It’s clear from any number of measures that people don’t trust or even particularly like the media. (Anyone who works in media might remind you that “the media” is not actually the monolithic or coordinated entity it is often accused of being—which is, of course, precisely the kind of reaction that makes the media unlikeable.)
Today, just 6 percent of people in the United States say they have a lot of confidence in media, according to a survey by the Media Insight Project, a significantly lower score than Congress’s 17 percent approval rating, according to Gallup.
The disillusion in media, it seems, is eroding people’s loyalty to individual news brands—or, at least, distrust and decreasing loyalty are happening simultaneously in an age when news consumers have more options than ever for finding news.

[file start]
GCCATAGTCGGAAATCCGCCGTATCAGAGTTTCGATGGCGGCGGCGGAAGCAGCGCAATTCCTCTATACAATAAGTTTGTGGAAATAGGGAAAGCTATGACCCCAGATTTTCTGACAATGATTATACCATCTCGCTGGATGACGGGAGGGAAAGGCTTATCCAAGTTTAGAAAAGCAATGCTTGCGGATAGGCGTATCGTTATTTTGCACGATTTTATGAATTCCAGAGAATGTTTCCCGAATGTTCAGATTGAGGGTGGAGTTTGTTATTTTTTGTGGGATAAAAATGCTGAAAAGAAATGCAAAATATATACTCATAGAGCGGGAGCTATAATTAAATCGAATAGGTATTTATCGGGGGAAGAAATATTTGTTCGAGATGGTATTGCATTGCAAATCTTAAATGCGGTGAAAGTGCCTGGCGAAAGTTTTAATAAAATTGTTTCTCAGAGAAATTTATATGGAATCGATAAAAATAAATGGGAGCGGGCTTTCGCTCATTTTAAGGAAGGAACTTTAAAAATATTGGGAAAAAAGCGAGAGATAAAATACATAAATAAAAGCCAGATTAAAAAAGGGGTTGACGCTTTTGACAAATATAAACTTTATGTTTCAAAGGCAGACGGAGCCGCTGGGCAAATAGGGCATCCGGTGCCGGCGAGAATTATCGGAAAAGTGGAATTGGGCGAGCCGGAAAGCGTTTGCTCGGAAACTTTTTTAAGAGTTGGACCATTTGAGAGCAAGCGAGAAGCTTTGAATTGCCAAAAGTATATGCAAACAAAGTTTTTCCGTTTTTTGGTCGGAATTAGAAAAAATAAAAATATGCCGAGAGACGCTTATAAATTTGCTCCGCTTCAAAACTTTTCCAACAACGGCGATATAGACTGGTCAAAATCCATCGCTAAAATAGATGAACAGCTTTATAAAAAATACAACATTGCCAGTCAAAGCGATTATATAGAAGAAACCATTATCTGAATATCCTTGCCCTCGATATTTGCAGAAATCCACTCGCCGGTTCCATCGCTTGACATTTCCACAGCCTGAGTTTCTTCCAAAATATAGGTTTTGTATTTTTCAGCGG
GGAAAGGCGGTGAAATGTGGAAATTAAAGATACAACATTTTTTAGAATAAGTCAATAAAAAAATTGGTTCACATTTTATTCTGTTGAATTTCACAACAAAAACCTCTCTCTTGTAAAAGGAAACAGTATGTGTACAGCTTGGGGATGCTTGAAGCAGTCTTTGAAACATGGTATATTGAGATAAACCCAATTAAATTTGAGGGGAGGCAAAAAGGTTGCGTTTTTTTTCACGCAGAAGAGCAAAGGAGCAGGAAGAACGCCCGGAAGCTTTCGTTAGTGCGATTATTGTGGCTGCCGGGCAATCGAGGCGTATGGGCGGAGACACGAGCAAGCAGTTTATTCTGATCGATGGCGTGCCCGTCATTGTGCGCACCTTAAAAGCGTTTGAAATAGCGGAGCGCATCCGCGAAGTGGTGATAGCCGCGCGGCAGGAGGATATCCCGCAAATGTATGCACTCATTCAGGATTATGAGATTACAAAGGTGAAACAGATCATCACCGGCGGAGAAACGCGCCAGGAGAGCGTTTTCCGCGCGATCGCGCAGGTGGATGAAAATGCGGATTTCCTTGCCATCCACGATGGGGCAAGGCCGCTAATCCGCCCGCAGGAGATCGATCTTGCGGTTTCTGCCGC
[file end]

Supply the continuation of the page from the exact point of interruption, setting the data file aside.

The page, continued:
Increasingly, instead of foraging for information out on the open web, people often begin and end with Facebook, where news is served up buffet-style in timelines also peppered with baby photos, political gripes, and other personalized missives from friends and family. What people outside of the media industry may not realize is that Facebook drives an enormous amount of traffic to news sites, more than 40 percent of it for many big publishers, making media companies heavily reliant on the tech giant for the kind of attention that ostensibly gets converted into ad dollars. Given the fact that Facebook isn’t just a news site, it’s reasonable to assume it would fare just fine if major publishers stopped posting content to the site. In a crowded journalistic field where traffic from Facebook is broadly seen as essential, such a move would arguably only hurt those publishers.